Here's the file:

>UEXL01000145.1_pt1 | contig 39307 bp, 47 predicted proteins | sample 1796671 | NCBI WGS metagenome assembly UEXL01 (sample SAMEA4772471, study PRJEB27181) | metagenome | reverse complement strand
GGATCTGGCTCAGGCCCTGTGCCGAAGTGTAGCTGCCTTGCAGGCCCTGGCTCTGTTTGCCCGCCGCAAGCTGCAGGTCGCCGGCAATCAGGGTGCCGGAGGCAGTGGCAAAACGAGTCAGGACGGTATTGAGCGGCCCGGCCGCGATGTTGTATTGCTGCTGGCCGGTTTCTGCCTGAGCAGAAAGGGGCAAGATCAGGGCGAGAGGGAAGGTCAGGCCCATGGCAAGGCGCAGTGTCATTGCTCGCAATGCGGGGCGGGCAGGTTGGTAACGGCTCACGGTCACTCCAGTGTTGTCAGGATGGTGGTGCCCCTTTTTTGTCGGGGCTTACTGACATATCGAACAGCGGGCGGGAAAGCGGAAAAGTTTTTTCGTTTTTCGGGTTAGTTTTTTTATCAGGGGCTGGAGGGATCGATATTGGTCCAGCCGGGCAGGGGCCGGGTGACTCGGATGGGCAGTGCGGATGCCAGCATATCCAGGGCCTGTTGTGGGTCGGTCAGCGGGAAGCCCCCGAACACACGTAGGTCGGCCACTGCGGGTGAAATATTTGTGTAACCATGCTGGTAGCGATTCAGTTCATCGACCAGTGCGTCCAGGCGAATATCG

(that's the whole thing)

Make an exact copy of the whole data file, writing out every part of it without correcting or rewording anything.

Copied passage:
>UEXL01000145.1_pt1 | contig 39307 bp, 47 predicted proteins | sample 1796671 | NCBI WGS metagenome assembly UEXL01 (sample SAMEA4772471, study PRJEB27181) | metagenome | reverse complement strand
GGATCTGGCTCAGGCCCTGTGCCGAAGTGTAGCTGCCTTGCAGGCCCTGGCTCTGTTTGCCCGCCGCAAGCTGCAGGTCGCCGGCAATCAGGGTGCCGGAGGCAGTGGCAAAACGAGTCAGGACGGTATTGAGCGGCCCGGCCGCGATGTTGTATTGCTGCTGGCCGGTTTCTGCCTGAGCAGAAAGGGGCAAGATCAGGGCGAGAGGGAAGGTCAGGCCCATGGCAAGGCGCAGTGTCATTGCTCGCAATGCGGGGCGGGCAGGTTGGTAACGGCTCACGGTCACTCCAGTGTTGTCAGGATGGTGGTGCCCCTTTTTTGTCGGGGCTTACTGACATATCGAACAGCGGGCGGGAAAGCGGAAAAGTTTTTTCGTTTTTCGGGTTAGTTTTTTTATCAGGGGCTGGAGGGATCGATATTGGTCCAGCCGGGCAGGGGCCGGGTGACTCGGATGGGCAGTGCGGATGCCAGCATATCCAGGGCCTGTTGTGGGTCGGTCAGCGGGAAGCCCCCGAACACACGTAGGTCGGCCACTGCGGGTGAAATATTTGTGTAACCATGCTGGTAGCGATTCAGTTCATCGACCAGTGCGTCCAGGCGAATATCG